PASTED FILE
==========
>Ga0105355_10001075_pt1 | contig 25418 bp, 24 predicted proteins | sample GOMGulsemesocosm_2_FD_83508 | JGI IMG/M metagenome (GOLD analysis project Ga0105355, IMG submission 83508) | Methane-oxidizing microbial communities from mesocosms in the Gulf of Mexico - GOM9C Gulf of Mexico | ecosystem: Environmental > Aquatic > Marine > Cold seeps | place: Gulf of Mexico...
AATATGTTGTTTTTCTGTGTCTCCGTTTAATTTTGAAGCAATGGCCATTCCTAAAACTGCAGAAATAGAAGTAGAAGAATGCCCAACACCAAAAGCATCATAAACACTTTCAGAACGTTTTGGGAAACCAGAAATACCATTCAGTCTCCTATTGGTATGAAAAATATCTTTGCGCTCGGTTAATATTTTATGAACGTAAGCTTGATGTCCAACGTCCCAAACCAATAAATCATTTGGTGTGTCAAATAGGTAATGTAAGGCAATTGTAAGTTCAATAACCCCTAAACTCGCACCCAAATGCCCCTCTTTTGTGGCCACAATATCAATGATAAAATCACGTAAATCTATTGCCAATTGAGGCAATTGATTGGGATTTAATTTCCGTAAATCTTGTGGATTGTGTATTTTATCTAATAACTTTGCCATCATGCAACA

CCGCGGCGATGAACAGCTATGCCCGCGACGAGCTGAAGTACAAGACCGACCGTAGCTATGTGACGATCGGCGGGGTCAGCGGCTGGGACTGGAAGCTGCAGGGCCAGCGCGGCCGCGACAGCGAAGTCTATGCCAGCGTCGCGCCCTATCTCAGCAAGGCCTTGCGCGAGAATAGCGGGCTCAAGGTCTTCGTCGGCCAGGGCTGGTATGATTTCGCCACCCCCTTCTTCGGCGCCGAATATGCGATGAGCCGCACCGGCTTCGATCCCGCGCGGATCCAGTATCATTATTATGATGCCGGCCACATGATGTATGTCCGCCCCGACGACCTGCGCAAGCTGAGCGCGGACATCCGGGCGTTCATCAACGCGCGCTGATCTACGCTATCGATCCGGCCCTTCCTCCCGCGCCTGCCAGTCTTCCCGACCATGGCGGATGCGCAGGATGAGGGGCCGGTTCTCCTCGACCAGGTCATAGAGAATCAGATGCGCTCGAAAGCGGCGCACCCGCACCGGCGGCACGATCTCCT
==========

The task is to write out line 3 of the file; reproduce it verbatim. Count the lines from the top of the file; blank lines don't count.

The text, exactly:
CCGCGGCGATGAACAGCTATGCCCGCGACGAGCTGAAGTACAAGACCGACCGTAGCTATGTGACGATCGGCGGGGTCAGCGGCTGGGACTGGAAGCTGCAGGGCCAGCGCGGCCGCGACAGCGAAGTCTATGCCAGCGTCGCGCCCTATCTCAGCAAGGCCTTGCGCGAGAATAGCGGGCTCAAGGTCTTCGTCGGCCAGGGCTGGTATGATTTCGCCACCCCCTTCTTCGGCGCCGAATATGCGATGAGCCGCACCGGCTTCGATCCCGCGCGGATCCAGTATCATTATTATGATGCCGGCCACATGATGTATGTCCGCCCCGACGACCTGCGCAAGCTGAGCGCGGACATCCGGGCGTTCATCAACGCGCGCTGATCTACGCTATCGATCCGGCCCTTCCTCCCGCGCCTGCCAGTCTTCCCGACCATGGCGGATGCGCAGGATGAGGGGCCGGTTCTCCTCGACCAGGTCATAGAGAATCAGATGCGCTCGAAAGCGGCGCACCCGCACCGGCGGCACGATCTCCT